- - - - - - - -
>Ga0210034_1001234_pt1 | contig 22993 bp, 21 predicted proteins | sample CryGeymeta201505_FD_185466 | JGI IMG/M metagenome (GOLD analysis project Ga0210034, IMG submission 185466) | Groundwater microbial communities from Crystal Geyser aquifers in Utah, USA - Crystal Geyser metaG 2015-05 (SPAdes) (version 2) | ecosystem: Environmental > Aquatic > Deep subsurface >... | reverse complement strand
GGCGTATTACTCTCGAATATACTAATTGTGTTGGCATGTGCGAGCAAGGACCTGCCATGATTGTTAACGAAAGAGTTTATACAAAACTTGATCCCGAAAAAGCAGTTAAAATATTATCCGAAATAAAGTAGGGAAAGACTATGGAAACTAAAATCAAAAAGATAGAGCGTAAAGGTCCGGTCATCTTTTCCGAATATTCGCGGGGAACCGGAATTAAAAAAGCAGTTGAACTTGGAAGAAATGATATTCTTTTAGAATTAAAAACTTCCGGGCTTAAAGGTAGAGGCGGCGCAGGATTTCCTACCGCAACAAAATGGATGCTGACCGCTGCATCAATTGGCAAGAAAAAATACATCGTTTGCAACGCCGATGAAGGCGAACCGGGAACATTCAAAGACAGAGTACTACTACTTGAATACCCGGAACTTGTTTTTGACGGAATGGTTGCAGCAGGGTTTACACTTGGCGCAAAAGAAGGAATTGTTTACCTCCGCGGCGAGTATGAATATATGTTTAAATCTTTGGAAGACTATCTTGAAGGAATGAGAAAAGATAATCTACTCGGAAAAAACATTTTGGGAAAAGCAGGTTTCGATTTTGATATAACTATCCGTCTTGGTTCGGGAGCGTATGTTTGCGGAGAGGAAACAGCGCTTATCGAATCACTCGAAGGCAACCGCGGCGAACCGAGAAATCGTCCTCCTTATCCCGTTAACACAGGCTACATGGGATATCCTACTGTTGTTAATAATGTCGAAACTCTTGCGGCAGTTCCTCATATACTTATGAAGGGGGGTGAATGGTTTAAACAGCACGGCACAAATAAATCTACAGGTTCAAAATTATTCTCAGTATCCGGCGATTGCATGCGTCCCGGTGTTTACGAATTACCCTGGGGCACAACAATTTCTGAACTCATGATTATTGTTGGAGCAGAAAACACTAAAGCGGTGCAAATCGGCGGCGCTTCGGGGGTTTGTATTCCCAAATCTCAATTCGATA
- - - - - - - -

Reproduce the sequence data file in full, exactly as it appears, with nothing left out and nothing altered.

>Ga0210034_1001234_pt1 | contig 22993 bp, 21 predicted proteins | sample CryGeymeta201505_FD_185466 | JGI IMG/M metagenome (GOLD analysis project Ga0210034, IMG submission 185466) | Groundwater microbial communities from Crystal Geyser aquifers in Utah, USA - Crystal Geyser metaG 2015-05 (SPAdes) (version 2) | ecosystem: Environmental > Aquatic > Deep subsurface >... | reverse complement strand
GGCGTATTACTCTCGAATATACTAATTGTGTTGGCATGTGCGAGCAAGGACCTGCCATGATTGTTAACGAAAGAGTTTATACAAAACTTGATCCCGAAAAAGCAGTTAAAATATTATCCGAAATAAAGTAGGGAAAGACTATGGAAACTAAAATCAAAAAGATAGAGCGTAAAGGTCCGGTCATCTTTTCCGAATATTCGCGGGGAACCGGAATTAAAAAAGCAGTTGAACTTGGAAGAAATGATATTCTTTTAGAATTAAAAACTTCCGGGCTTAAAGGTAGAGGCGGCGCAGGATTTCCTACCGCAACAAAATGGATGCTGACCGCTGCATCAATTGGCAAGAAAAAATACATCGTTTGCAACGCCGATGAAGGCGAACCGGGAACATTCAAAGACAGAGTACTACTACTTGAATACCCGGAACTTGTTTTTGACGGAATGGTTGCAGCAGGGTTTACACTTGGCGCAAAAGAAGGAATTGTTTACCTCCGCGGCGAGTATGAATATATGTTTAAATCTTTGGAAGACTATCTTGAAGGAATGAGAAAAGATAATCTACTCGGAAAAAACATTTTGGGAAAAGCAGGTTTCGATTTTGATATAACTATCCGTCTTGGTTCGGGAGCGTATGTTTGCGGAGAGGAAACAGCGCTTATCGAATCACTCGAAGGCAACCGCGGCGAACCGAGAAATCGTCCTCCTTATCCCGTTAACACAGGCTACATGGGATATCCTACTGTTGTTAATAATGTCGAAACTCTTGCGGCAGTTCCTCATATACTTATGAAGGGGGGTGAATGGTTTAAACAGCACGGCACAAATAAATCTACAGGTTCAAAATTATTCTCAGTATCCGGCGATTGCATGCGTCCCGGTGTTTACGAATTACCCTGGGGCACAACAATTTCTGAACTCATGATTATTGTTGGAGCAGAAAACACTAAAGCGGTGCAAATCGGCGGCGCTTCGGGGGTTTGTATTCCCAAATCTCAATTCGATA